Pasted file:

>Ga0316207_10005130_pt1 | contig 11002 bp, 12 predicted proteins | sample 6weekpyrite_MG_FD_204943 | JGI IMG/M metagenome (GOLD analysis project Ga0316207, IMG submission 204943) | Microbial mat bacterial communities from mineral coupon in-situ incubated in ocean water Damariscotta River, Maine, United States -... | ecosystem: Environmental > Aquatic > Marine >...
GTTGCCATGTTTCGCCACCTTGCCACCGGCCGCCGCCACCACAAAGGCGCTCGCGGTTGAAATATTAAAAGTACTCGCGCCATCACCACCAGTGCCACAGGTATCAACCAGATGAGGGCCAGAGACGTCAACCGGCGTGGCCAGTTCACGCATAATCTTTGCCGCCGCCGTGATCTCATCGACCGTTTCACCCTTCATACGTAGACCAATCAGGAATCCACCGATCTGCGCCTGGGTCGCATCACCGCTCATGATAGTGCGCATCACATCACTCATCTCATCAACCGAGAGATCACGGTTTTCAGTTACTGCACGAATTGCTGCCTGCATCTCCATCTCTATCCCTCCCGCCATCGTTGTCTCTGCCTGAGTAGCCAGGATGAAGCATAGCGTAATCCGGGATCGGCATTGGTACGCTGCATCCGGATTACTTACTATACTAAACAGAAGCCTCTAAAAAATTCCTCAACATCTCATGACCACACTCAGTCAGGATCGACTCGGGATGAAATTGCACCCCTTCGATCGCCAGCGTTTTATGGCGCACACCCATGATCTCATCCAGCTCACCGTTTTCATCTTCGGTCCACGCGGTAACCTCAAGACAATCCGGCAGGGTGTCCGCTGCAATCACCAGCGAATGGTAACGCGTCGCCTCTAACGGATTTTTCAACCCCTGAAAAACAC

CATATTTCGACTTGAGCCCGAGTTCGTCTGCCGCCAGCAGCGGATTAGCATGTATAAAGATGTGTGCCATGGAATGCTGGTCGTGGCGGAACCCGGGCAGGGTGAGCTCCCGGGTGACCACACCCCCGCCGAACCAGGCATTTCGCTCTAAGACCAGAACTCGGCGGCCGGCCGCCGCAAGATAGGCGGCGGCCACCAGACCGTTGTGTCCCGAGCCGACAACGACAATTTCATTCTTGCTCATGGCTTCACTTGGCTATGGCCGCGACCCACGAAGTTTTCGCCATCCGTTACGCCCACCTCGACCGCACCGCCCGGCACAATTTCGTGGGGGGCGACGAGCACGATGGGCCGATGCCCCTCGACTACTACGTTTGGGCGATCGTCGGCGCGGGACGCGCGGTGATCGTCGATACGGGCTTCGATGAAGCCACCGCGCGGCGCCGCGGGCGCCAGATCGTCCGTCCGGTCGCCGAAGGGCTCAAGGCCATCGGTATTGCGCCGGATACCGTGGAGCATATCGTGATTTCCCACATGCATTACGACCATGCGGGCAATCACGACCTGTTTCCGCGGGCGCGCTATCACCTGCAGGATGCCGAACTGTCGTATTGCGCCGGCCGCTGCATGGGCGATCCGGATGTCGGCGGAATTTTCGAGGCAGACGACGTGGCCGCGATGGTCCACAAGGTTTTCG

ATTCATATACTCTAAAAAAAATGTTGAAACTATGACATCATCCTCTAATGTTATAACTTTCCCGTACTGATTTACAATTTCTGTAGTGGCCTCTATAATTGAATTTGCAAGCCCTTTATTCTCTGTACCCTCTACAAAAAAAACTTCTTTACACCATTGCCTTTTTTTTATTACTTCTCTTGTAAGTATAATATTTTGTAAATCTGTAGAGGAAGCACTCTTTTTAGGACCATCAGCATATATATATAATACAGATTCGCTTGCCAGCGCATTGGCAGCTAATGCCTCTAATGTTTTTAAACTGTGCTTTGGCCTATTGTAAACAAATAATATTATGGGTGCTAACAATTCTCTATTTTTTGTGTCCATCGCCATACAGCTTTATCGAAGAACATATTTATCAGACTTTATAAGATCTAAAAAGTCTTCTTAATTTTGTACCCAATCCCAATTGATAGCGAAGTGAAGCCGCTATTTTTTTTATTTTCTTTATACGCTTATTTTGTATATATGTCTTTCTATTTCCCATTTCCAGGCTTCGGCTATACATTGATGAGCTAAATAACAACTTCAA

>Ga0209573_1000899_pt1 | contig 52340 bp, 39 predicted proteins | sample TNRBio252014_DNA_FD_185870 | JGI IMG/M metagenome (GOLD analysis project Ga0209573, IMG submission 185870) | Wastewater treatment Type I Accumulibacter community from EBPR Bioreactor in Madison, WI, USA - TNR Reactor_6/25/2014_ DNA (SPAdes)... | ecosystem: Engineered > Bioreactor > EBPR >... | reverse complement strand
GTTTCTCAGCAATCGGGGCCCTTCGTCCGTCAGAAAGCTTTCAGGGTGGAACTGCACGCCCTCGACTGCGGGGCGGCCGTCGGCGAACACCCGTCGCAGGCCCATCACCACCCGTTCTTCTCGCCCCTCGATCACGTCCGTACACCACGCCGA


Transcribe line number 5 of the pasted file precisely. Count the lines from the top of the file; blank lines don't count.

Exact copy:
>Ga0209573_1000899_pt1 | contig 52340 bp, 39 predicted proteins | sample TNRBio252014_DNA_FD_185870 | JGI IMG/M metagenome (GOLD analysis project Ga0209573, IMG submission 185870) | Wastewater treatment Type I Accumulibacter community from EBPR Bioreactor in Madison, WI, USA - TNR Reactor_6/25/2014_ DNA (SPAdes)... | ecosystem: Engineered > Bioreactor > EBPR >... | reverse complement strand